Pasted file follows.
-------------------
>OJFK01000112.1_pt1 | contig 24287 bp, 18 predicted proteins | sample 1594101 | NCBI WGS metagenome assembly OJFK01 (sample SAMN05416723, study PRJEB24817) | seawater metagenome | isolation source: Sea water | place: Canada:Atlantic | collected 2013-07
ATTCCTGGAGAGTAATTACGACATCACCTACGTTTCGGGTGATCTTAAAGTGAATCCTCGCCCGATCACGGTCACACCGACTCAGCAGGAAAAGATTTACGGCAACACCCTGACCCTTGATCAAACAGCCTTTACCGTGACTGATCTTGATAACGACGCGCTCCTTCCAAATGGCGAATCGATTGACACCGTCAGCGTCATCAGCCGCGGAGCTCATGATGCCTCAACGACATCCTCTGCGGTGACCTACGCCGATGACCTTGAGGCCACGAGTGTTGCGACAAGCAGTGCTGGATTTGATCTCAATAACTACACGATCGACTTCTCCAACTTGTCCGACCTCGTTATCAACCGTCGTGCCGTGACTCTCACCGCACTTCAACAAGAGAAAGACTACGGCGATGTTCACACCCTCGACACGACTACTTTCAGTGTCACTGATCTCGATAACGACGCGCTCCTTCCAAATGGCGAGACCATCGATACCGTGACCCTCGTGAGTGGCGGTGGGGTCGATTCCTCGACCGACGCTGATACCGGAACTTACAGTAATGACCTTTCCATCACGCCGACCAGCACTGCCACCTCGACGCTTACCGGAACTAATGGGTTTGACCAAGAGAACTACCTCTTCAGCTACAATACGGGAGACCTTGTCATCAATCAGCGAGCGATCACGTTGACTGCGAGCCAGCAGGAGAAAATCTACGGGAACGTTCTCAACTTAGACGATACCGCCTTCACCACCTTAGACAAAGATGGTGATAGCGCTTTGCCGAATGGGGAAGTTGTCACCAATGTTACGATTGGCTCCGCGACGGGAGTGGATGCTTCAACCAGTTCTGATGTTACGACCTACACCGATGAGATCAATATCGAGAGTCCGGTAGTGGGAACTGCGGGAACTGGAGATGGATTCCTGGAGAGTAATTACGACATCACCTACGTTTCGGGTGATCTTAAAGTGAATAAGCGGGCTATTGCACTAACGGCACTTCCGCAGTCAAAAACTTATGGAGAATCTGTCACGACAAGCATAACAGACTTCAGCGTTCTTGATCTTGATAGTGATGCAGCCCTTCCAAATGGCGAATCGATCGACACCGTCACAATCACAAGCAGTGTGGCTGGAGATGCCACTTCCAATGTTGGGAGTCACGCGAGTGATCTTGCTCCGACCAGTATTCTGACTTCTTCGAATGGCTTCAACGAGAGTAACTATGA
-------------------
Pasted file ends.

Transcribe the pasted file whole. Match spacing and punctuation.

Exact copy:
>OJFK01000112.1_pt1 | contig 24287 bp, 18 predicted proteins | sample 1594101 | NCBI WGS metagenome assembly OJFK01 (sample SAMN05416723, study PRJEB24817) | seawater metagenome | isolation source: Sea water | place: Canada:Atlantic | collected 2013-07
ATTCCTGGAGAGTAATTACGACATCACCTACGTTTCGGGTGATCTTAAAGTGAATCCTCGCCCGATCACGGTCACACCGACTCAGCAGGAAAAGATTTACGGCAACACCCTGACCCTTGATCAAACAGCCTTTACCGTGACTGATCTTGATAACGACGCGCTCCTTCCAAATGGCGAATCGATTGACACCGTCAGCGTCATCAGCCGCGGAGCTCATGATGCCTCAACGACATCCTCTGCGGTGACCTACGCCGATGACCTTGAGGCCACGAGTGTTGCGACAAGCAGTGCTGGATTTGATCTCAATAACTACACGATCGACTTCTCCAACTTGTCCGACCTCGTTATCAACCGTCGTGCCGTGACTCTCACCGCACTTCAACAAGAGAAAGACTACGGCGATGTTCACACCCTCGACACGACTACTTTCAGTGTCACTGATCTCGATAACGACGCGCTCCTTCCAAATGGCGAGACCATCGATACCGTGACCCTCGTGAGTGGCGGTGGGGTCGATTCCTCGACCGACGCTGATACCGGAACTTACAGTAATGACCTTTCCATCACGCCGACCAGCACTGCCACCTCGACGCTTACCGGAACTAATGGGTTTGACCAAGAGAACTACCTCTTCAGCTACAATACGGGAGACCTTGTCATCAATCAGCGAGCGATCACGTTGACTGCGAGCCAGCAGGAGAAAATCTACGGGAACGTTCTCAACTTAGACGATACCGCCTTCACCACCTTAGACAAAGATGGTGATAGCGCTTTGCCGAATGGGGAAGTTGTCACCAATGTTACGATTGGCTCCGCGACGGGAGTGGATGCTTCAACCAGTTCTGATGTTACGACCTACACCGATGAGATCAATATCGAGAGTCCGGTAGTGGGAACTGCGGGAACTGGAGATGGATTCCTGGAGAGTAATTACGACATCACCTACGTTTCGGGTGATCTTAAAGTGAATAAGCGGGCTATTGCACTAACGGCACTTCCGCAGTCAAAAACTTATGGAGAATCTGTCACGACAAGCATAACAGACTTCAGCGTTCTTGATCTTGATAGTGATGCAGCCCTTCCAAATGGCGAATCGATCGACACCGTCACAATCACAAGCAGTGTGGCTGGAGATGCCACTTCCAATGTTGGGAGTCACGCGAGTGATCTTGCTCCGACCAGTATTCTGACTTCTTCGAATGGCTTCAACGAGAGTAACTATGA